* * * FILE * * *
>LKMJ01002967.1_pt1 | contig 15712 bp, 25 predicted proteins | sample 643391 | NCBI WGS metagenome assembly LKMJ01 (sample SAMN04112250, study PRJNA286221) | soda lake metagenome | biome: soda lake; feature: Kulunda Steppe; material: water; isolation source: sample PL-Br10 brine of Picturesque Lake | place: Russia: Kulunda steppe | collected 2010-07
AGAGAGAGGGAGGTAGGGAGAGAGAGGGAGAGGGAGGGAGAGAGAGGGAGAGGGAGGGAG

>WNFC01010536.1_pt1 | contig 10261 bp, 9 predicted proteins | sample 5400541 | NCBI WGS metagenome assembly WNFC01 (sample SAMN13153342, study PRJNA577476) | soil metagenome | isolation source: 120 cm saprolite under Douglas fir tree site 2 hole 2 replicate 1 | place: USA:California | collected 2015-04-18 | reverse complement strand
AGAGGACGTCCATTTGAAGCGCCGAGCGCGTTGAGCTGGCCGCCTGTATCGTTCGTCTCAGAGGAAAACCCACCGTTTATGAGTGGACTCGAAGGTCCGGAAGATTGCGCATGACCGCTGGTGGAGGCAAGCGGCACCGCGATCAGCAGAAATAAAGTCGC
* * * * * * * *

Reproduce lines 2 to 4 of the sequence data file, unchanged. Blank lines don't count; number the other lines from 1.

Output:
AGAGAGAGGGAGGTAGGGAGAGAGAGGGAGAGGGAGGGAGAGAGAGGGAGAGGGAGGGAG

>WNFC01010536.1_pt1 | contig 10261 bp, 9 predicted proteins | sample 5400541 | NCBI WGS metagenome assembly WNFC01 (sample SAMN13153342, study PRJNA577476) | soil metagenome | isolation source: 120 cm saprolite under Douglas fir tree site 2 hole 2 replicate 1 | place: USA:California | collected 2015-04-18 | reverse complement strand
AGAGGACGTCCATTTGAAGCGCCGAGCGCGTTGAGCTGGCCGCCTGTATCGTTCGTCTCAGAGGAAAACCCACCGTTTATGAGTGGACTCGAAGGTCCGGAAGATTGCGCATGACCGCTGGTGGAGGCAAGCGGCACCGCGATCAGCAGAAATAAAGTCGC